• Hisahide Matsunaga appears as a character in the Samurai Warriors series. Prior to becoming playable in Samurai Warriors 4, Matsunaga appeared as a "fire ninja" bodyguard character in Samurai Warriors 2 and later reappeared in Samurai Warriors 3 as a generic non-playable character. Following his aforementioned playable debut, Matsunaga also appeared as a playable character in Warriors Orochi 4.
  • in Sengoku Basara, he also appears during the challenge, involving his mercenaries to destroy 2 gates. Then if you repulsed all attempts, he appears. If failed, he was shown waving his sword as it explodes. He excels in sword fights, mixing it with his fascination in explosives and fire-based techniques.
  • In Nioh, William can interact with the ghost of Hisahide who refers to himself as "Danjo".
  • In The Ambition of Oda Nobuna, Matsunaga Hisahide is played by a girl who is also known as the Venomous Scopion. She a co-conspirator of the Miyoshi Three who removed the Ashikaga Shogunate from power but later betrays them and is eventually forced out of Kyoto by Oda. She is the Daimyo of the Yamato Province and a notorious turncoat, frequently allying herself with one group, betraying them, manipulating them, and rejoining them at her convenience. Matsunaga Hisahide is voiced by Masumi Asano in Japanese and by Shelley Calene-Black in English.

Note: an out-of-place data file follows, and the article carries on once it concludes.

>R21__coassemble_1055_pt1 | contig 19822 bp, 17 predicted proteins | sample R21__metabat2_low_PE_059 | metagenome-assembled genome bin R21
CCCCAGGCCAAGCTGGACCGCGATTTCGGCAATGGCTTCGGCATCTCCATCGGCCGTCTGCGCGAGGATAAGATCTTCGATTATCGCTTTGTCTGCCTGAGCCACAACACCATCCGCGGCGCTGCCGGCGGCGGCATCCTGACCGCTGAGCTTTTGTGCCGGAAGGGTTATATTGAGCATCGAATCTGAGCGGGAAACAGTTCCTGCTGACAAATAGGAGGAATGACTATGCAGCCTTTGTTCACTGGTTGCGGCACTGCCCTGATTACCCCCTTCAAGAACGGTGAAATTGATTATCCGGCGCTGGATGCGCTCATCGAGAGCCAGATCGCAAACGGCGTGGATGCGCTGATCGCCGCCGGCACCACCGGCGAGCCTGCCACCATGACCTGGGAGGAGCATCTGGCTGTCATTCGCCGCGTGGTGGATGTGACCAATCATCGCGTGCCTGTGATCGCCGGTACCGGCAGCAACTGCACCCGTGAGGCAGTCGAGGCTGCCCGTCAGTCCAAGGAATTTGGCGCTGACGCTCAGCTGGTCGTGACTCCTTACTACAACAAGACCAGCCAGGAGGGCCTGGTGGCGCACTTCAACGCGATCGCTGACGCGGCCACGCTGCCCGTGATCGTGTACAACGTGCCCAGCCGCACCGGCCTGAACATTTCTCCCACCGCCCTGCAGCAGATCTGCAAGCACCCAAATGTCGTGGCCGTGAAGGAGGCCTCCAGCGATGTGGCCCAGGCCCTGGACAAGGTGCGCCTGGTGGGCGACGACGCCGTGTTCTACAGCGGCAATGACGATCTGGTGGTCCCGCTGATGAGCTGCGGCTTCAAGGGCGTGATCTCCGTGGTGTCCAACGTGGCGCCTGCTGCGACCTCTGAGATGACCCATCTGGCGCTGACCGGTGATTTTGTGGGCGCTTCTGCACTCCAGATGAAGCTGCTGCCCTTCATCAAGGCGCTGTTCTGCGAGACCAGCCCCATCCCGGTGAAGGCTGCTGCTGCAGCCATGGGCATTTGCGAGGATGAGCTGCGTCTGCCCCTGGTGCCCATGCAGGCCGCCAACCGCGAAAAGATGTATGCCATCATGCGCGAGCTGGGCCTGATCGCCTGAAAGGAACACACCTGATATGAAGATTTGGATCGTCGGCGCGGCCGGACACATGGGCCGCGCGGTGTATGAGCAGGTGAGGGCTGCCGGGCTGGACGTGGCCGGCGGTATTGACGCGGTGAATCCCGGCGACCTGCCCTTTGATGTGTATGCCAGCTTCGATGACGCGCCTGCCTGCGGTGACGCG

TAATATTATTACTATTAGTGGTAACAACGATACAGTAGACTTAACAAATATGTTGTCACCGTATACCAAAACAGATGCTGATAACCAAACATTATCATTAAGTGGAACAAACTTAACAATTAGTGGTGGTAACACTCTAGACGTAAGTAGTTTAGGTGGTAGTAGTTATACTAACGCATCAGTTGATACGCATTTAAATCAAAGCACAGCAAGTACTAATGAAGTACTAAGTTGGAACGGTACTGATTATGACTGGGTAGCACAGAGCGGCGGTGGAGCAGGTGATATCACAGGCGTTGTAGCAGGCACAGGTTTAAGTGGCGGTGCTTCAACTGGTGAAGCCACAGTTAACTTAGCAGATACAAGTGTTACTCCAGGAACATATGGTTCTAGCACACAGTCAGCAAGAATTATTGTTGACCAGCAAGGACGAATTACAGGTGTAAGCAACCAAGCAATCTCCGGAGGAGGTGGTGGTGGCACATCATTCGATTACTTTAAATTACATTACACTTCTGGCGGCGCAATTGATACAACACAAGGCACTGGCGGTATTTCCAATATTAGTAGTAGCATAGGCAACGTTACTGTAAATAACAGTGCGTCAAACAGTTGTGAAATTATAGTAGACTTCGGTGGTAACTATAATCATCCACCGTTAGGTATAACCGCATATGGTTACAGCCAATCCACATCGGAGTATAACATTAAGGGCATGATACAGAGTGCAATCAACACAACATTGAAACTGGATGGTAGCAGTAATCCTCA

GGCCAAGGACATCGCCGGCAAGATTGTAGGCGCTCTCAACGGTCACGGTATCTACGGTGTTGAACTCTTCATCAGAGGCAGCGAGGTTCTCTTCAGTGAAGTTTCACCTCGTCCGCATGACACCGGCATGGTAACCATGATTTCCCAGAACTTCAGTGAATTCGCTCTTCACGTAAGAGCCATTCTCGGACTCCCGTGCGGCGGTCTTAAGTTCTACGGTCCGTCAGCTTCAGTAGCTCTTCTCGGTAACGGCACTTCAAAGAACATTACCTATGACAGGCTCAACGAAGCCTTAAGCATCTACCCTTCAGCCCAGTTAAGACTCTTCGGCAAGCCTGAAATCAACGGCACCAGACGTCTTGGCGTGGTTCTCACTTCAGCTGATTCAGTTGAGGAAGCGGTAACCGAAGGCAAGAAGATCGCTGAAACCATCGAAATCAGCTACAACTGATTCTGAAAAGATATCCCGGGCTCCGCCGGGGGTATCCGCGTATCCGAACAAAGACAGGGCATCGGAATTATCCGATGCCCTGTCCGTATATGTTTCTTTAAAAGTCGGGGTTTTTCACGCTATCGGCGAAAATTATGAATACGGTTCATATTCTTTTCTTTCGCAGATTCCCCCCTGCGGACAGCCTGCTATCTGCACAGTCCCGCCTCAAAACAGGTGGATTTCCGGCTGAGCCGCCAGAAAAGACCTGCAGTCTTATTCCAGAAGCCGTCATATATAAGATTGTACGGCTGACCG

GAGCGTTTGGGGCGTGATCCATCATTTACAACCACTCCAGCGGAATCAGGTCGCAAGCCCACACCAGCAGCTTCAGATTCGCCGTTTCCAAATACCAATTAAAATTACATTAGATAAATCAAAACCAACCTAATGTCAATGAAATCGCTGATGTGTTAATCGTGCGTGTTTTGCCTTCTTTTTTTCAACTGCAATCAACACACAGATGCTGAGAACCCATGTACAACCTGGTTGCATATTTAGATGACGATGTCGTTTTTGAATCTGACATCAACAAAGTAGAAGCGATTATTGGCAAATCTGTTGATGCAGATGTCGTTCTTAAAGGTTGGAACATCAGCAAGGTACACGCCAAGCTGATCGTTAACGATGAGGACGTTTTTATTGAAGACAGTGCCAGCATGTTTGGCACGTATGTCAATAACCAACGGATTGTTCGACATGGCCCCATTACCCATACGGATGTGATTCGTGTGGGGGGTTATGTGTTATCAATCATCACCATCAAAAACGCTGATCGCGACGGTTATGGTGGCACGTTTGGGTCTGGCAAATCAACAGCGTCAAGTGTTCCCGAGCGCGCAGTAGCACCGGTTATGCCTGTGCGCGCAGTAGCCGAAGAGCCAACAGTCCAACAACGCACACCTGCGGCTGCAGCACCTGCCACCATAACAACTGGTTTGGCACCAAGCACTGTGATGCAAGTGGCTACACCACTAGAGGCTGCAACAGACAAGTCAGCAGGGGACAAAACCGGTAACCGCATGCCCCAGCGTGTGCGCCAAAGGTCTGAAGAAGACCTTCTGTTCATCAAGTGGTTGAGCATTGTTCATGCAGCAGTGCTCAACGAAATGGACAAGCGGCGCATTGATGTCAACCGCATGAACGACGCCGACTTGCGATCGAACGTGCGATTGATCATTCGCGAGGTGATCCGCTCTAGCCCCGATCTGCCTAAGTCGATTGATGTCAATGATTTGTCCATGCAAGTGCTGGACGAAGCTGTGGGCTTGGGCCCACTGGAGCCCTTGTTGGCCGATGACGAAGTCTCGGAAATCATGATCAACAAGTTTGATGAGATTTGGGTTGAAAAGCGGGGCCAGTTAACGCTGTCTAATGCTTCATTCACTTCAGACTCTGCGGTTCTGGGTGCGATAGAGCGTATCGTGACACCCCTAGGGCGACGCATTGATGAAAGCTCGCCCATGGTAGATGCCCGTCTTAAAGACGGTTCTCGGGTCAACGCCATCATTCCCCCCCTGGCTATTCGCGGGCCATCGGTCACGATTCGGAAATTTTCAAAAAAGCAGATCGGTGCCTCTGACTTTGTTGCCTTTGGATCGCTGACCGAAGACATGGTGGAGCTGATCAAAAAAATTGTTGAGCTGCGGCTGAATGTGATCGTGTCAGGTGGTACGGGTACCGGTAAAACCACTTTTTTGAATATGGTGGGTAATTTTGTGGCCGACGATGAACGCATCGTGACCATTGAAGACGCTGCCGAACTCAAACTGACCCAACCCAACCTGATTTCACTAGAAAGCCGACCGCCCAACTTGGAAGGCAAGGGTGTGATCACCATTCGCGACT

• In the 2014 anime Nobunaga Concerto, and its 2015 film adaptation, Matsunaga Hisahide is depicted a Yakuza member before being transported to the past, Hisahide relishes the chaos of the Sengoku period, believing it to be a battle where only the strongest win. Meeting Nobunaga after his rejection of the Shogun's letter to attack the Oda, Hisahide offers his loose loyalty to Nobunaga until the time he can rebel. In the anime he is voiced by Takaya Kuroda and played by Arata Furuta in the film adaption.
  • In the 2014 Taiga drama, Gunshi Kanbei, Matsunaga Danjo Hisahide is played by actor Mickey Curtis.
  • In the 2020 anime television series Oda Cinnamon Nobunaga, voiced by Ryūsei Nakao. Reincarnated as a chihuahua in modern day Japan.
  • In the 2020 Taiga drama, Kirin ga Kuru, Matsunaga Hisahide is played by actor Kōtarō Yoshida. This Taiga's narrative was that Hisahide left his alliance with Nobunaga after Tsutsui Junkei, his rival, was chosen as protector of the Yamata Province. Nobunaga's son, Oda Nobutada, with Akechi Mitsuhide, would defeat Hisahide at the Siege of Shigisan. If Hisahide had surrendered, Nobunaga would have given him a small fiefdom. [5]
  • In Nioh, Matsunaga Hisahide makes an appearance in the game and is shown living shrunken in an ethereal teapot.
  • In Nioh 2, Matsunaga Hisahide appears in the main storyline and within the game's events he dies and serves the same purpose as the game before it.[6]


  1. ^ Matsunaga clan
  2. ^ a b c Turnbull, Stephen (2000). The Samurai Sourcebook. London: Cassell & C0. pp. 58, 228. ISBN 1854095234.
  3. ^ Butler, Lee (2020-03-23). Emperor and Aristocracy in Japan, 1467–1680: Resilience and Renewal. BRILL. p. 104. ISBN 978-1-68417-366-2.
  4. ^
  5. ^ "Episode 40: Matsunaga Hisahide's Hiragumo". Kirin ga Kuru. 10 January 2021. NHK.
  6. ^